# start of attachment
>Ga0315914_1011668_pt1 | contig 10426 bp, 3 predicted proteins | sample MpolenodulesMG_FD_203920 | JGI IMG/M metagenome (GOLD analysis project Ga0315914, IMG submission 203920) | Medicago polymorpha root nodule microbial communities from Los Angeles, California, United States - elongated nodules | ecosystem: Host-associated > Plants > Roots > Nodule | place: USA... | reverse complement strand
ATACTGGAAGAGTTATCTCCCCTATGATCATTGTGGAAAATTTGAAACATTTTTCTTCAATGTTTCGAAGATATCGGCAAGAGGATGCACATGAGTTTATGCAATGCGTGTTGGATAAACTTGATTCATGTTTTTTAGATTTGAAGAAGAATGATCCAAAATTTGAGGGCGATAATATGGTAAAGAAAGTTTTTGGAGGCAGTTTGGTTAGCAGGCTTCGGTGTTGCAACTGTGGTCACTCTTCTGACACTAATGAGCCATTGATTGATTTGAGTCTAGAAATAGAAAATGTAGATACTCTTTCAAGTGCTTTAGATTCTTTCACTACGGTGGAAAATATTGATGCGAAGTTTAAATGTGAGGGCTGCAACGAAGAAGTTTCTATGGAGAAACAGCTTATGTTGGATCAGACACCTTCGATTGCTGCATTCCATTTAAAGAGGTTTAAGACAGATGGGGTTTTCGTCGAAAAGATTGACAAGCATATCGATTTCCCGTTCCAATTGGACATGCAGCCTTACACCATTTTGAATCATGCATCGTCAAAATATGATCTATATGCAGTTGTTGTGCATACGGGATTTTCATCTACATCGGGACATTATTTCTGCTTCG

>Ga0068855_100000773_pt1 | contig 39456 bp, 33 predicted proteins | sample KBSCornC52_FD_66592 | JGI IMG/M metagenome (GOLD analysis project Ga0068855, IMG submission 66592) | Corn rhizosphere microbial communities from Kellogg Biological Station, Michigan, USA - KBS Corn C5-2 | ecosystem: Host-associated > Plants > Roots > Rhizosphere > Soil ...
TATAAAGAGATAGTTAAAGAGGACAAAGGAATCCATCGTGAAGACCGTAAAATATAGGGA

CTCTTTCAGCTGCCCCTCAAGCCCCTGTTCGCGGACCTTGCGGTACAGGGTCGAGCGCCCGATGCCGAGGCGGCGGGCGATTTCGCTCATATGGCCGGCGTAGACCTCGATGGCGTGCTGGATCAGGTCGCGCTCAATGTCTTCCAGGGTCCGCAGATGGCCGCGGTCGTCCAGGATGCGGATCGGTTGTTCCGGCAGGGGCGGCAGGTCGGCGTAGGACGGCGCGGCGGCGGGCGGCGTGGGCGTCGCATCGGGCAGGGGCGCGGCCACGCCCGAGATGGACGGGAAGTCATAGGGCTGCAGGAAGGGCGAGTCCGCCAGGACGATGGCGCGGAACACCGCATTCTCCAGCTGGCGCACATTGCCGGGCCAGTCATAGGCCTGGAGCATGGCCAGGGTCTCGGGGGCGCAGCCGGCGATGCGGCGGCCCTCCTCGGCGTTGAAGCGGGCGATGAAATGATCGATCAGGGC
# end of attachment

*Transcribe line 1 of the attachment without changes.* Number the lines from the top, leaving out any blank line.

>Ga0315914_1011668_pt1 | contig 10426 bp, 3 predicted proteins | sample MpolenodulesMG_FD_203920 | JGI IMG/M metagenome (GOLD analysis project Ga0315914, IMG submission 203920) | Medicago polymorpha root nodule microbial communities from Los Angeles, California, United States - elongated nodules | ecosystem: Host-associated > Plants > Roots > Nodule | place: USA... | reverse complement strand